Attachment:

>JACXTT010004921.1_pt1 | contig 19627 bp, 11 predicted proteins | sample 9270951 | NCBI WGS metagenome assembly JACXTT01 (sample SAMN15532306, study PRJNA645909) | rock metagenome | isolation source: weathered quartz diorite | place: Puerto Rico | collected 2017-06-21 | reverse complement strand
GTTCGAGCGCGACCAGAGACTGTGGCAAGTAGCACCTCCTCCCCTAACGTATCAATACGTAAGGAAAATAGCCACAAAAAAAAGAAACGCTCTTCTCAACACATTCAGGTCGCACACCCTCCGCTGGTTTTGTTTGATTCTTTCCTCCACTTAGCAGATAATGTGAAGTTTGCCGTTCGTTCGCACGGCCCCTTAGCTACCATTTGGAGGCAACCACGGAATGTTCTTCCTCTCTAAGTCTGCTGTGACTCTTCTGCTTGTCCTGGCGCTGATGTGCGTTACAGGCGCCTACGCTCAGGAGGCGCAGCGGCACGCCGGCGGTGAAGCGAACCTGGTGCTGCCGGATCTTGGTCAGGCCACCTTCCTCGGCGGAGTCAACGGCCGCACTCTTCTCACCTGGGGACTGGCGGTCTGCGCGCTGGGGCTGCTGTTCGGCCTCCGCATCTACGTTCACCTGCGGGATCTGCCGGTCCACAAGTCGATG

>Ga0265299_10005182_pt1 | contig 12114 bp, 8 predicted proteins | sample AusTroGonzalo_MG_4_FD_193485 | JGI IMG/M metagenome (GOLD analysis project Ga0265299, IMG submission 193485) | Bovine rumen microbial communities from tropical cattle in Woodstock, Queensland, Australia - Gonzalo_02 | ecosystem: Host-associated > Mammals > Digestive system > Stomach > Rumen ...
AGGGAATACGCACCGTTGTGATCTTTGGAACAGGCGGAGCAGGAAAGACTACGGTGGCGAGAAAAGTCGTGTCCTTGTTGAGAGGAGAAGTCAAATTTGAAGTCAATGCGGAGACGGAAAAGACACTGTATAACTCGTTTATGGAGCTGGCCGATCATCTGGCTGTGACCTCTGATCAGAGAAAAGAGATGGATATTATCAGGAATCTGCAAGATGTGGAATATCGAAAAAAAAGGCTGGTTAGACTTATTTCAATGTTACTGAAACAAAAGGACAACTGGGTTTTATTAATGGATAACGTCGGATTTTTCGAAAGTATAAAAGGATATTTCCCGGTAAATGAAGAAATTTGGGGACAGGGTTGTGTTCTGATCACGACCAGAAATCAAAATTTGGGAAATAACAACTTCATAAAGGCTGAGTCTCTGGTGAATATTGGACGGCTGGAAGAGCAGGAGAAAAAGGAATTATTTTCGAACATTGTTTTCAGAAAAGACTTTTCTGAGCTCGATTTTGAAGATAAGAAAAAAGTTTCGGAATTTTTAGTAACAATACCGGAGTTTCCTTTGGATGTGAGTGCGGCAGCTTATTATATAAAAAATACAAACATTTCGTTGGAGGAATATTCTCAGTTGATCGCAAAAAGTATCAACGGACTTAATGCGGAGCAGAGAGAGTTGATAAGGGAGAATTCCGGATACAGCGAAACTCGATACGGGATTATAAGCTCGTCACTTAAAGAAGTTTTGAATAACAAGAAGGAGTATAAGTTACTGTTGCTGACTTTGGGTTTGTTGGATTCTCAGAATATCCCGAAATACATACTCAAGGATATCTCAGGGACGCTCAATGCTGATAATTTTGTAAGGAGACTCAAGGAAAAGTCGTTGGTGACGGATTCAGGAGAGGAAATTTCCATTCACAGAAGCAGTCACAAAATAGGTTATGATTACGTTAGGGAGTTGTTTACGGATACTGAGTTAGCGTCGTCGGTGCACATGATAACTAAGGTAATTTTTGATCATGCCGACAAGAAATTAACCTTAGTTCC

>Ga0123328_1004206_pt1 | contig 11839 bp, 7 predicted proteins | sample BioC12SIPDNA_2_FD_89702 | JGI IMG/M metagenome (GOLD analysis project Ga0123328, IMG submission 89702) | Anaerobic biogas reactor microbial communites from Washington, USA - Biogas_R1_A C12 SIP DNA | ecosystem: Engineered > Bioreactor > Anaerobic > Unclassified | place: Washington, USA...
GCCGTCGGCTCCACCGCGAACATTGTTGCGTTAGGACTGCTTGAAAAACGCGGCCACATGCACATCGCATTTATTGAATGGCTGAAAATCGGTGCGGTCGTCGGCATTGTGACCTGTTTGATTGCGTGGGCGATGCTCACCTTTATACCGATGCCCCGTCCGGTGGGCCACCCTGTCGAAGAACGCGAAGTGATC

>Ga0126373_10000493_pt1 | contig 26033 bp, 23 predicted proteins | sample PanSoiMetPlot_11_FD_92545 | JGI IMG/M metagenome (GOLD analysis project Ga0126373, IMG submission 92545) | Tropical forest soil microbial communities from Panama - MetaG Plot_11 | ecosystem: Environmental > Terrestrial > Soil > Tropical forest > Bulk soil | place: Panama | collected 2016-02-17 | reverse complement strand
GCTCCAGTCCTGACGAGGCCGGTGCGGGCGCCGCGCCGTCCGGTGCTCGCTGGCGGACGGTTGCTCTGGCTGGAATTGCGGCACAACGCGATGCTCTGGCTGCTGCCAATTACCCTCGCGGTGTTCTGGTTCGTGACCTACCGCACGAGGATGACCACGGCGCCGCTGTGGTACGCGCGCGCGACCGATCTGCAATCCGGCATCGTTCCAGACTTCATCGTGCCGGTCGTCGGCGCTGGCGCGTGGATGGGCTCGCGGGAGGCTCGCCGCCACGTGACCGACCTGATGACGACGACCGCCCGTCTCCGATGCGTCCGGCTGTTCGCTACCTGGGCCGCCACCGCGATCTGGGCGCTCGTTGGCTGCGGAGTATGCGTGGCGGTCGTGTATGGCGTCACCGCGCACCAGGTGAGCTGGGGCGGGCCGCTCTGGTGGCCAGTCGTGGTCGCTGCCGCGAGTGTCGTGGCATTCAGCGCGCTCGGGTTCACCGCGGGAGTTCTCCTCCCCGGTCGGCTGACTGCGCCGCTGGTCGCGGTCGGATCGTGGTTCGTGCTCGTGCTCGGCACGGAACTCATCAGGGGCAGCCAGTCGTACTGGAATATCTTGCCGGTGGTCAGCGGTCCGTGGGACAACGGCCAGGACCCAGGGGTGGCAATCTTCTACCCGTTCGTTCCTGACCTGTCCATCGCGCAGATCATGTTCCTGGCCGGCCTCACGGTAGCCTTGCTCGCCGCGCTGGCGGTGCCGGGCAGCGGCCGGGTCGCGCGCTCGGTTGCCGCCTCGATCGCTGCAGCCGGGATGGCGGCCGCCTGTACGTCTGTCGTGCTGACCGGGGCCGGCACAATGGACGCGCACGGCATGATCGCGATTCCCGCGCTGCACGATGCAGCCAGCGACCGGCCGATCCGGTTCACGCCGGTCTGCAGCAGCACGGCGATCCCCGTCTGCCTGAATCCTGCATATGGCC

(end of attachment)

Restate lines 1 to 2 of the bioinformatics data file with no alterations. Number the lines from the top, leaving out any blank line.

>JACXTT010004921.1_pt1 | contig 19627 bp, 11 predicted proteins | sample 9270951 | NCBI WGS metagenome assembly JACXTT01 (sample SAMN15532306, study PRJNA645909) | rock metagenome | isolation source: weathered quartz diorite | place: Puerto Rico | collected 2017-06-21 | reverse complement strand
GTTCGAGCGCGACCAGAGACTGTGGCAAGTAGCACCTCCTCCCCTAACGTATCAATACGTAAGGAAAATAGCCACAAAAAAAAGAAACGCTCTTCTCAACACATTCAGGTCGCACACCCTCCGCTGGTTTTGTTTGATTCTTTCCTCCACTTAGCAGATAATGTGAAGTTTGCCGTTCGTTCGCACGGCCCCTTAGCTACCATTTGGAGGCAACCACGGAATGTTCTTCCTCTCTAAGTCTGCTGTGACTCTTCTGCTTGTCCTGGCGCTGATGTGCGTTACAGGCGCCTACGCTCAGGAGGCGCAGCGGCACGCCGGCGGTGAAGCGAACCTGGTGCTGCCGGATCTTGGTCAGGCCACCTTCCTCGGCGGAGTCAACGGCCGCACTCTTCTCACCTGGGGACTGGCGGTCTGCGCGCTGGGGCTGCTGTTCGGCCTCCGCATCTACGTTCACCTGCGGGATCTGCCGGTCCACAAGTCGATG